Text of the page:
St Gwyddelan's Church, Dolwyddelan
History, tourist information, and nearby accommodation
HERITAGE HIGHLIGHTS: 9th-century hand bell
St Gwyddelan's Church has graced the Snowdonian village of Dolwyddelan for over 500 years. The church was built sometime around 1500 by Maredudd (aka Meredith) Wynne of nearby Dolwyddelan Castle, replacing an earlier medieval building on a different site.
Sometime in the late 6th century an Irish missionary monk known as Gwyddelan arrived in Snowdonia to convert the natives to Christianity. According to legend, Gwyddelan, whose name translates loosely as 'the little Irishman', set up a preaching cross on the low hill called Bryn-y-Bedd, on the north bank of the Afon Lledr.
A timber church was later set up on the site, and rebuilt in stone in the first quarter of the 12th century. That church was pulled down around 1500 and rebuilt at its present site by Maedudd ap Ieuan, a member of the powerful Wynne family of Gwydir, who held vast estates across northern Wales at the time. Wynne purchased nearby Dolwyddelan Castle in 1488.
According to Wynne's 17th-century descendant, Sir John Wynn of Gwydir, his ancestor's home was regularly attacked by brigands while he and his family were worshipping. Meredudd Wynne set up lookout posts on Carreg Alltrem to watch for attack, and rebuilt the earlier church on open ground, where it would be easier to keep watch.
The new building was partially built using stones from the earlier 12th-century church. The roof is made of slate and the walls of locally quarried slate rock. A bellcote stands over the west gable. The original church roof was made of slate embedded in moss, with more moss pushed into gaps between the stones to seal the openings.
Between 1570 and 1580 a south chapel was added, with money provided by Robert Wynne of Plas Mawr in Conwy. Around the same time a beautiful memorial to the Wynne family was installed on the north wall of the chancel. This monument, replete with family coats of arms, commemorates the first three heads of the Wynn family and their wives.
On the north wall is a case preserving three memorial brasses from Meredith ap Ieuan's tomb (d 1525).
A west bellcote and porch were added around 1850, the gifts of Lord Willoughby de Eresby of Gwydir Castle. The font is original, though the bowl stands on a modern base.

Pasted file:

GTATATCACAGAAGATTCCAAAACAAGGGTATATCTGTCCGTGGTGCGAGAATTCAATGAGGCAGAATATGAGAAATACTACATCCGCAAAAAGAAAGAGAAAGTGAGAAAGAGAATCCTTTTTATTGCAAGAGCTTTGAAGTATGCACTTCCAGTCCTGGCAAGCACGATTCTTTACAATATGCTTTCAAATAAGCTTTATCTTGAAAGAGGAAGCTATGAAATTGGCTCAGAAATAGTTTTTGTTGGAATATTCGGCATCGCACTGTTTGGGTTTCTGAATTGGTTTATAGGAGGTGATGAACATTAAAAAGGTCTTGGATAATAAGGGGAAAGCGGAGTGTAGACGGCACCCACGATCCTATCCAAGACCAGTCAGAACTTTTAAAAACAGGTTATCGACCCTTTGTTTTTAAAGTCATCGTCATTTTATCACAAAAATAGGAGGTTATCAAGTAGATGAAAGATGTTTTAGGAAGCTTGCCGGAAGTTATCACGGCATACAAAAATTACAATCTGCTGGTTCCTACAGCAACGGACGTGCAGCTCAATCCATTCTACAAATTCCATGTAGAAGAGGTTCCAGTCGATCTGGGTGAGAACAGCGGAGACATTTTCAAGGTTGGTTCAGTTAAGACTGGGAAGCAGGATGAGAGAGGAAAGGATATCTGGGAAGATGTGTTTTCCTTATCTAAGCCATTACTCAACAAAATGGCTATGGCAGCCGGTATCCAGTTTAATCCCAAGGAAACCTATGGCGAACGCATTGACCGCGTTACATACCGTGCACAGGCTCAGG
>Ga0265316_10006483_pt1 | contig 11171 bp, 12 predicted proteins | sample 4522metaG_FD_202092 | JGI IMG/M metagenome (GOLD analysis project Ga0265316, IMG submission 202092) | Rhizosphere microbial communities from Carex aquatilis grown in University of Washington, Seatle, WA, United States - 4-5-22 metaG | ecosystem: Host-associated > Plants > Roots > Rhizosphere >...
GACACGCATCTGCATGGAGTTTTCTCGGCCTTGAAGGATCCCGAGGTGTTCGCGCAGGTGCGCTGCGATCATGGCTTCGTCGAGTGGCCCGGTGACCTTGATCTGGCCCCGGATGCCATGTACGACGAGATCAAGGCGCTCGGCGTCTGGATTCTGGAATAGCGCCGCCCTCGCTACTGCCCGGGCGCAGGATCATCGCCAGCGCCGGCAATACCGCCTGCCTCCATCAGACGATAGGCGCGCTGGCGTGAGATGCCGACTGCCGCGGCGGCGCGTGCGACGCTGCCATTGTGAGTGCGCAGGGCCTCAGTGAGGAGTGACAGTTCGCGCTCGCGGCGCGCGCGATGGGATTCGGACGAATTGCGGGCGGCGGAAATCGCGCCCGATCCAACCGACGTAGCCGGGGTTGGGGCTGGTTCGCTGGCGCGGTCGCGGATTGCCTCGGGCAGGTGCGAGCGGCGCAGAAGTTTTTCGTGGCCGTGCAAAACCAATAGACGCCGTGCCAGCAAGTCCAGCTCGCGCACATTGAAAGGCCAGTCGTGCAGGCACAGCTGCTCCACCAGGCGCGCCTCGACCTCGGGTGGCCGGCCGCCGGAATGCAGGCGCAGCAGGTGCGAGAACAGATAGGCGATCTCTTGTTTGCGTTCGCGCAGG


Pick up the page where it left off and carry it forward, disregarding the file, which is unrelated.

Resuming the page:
Other highlights include a Tuscan column with a moulded capital, 18th-century pews, and a 17th-century poor box with iron hinges.
An Ancient Bell
The interior is what makes St Gwydellan's Church so exciting to visit; it holds a treasure trove of historial details. The oldest feature is a handbell, known as the Clock Bell, that has been dated to around AD 800. Though it is tempting to imagine that the bell was brought here by Gwyddelan, it is was probably made two centuries after his lifetime.
The bell is believed to have been brought here from the north of Ireland and is a reminder of the close ties between Ireland and Wales during the medieval period. It is one of very few Northern Irish bells from this period to survive.
The roof is original, made of timbers that have been accurately dated by dendrochronology to a period between 1471 and 1501. There is a wooden rood screen in Perpendicular Gothic style, probably salvaged from the earlier medieval church. Two windows retain fragments of stained glass installed around 1512.
Near the front of the nave is a pew carved with the Welsh phrase, 'Maingc i'r dyla i clyw', which translates loosely as 'a bench for those who are hard of hearing'.
The Dolwyddelan Dragon
In the chancel, above the altar, is a timber beam carved with the likeness of a dragon. This is likely to represent a local myth about a sea serpent that swam up the River Lledr from the sea, causing floods as it came, before it was led away to a distant lake and the valley residents were saved.
Until recently the church had a lych gate erected in 1736. This was badly damaged in 2006 when a refuse lorry reversed into it, causing so much damage that it had to be rebuilt.
Our family had the delight of staying in Dolwyddelan for a week several summers ago, and the very first thing we did on our first day there was to visit the church. The setting is wonderful, and the aura of history is almost palpable.
In 2017 St Gwyddelan's Church became the first in Wales to win an eco award. The church was awarded a bronze eco-church award by the green energy charity A Rocha for its use of energy-efficient heating and lighting as well as for encouraging wildflowers to grow in the churchyard and erecting bird boxes.
The church is at the junction of Church Street and Bridge Street, just off the A470 in Dolwyddelan village, opposite the war memorial. There is usually ample parking along the street.
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About St Gwyddelan's Church, Dolwyddelan
Address: Church Street, Dolwyddlelan, Snowdonia, Gwynedd, Wales, LL25 0SX
Attraction Type: Historic Church
Location: On Church Street in Dolwyddelan, just off the A470. Parking along the street.
Website: St Gwyddelan's Church, Dolwyddelan
Photo Credit: David Ross and Britain Express
NEARBY HISTORIC ATTRACTIONS
Heritage Rated from 1- 5 (low to exceptional) on historic interest
Dolwyddelan Castle - 0.9 miles (Castle)
Ty Mawr Wybrnant - 1.9 miles (Historic House)
Bryn-y-Gefeiliau Roman Fort - 3.1 miles (Roman Site)
Swallow Falls Waterfall - 3.7 miles (Countryside)
Betws-y-Coed, St Mary's Church - 4.4 miles (Historic Church)
Penmachno Roman Bridge - 4.4 miles (Historic Building)
Machno Falls - 4.5 miles (Countryside)
St Michael's Church, Betws-y-Coed - 4.6 miles (Historic Church)
Nearest Accommodation to St Gwyddelan's Church, Dolwyddelan: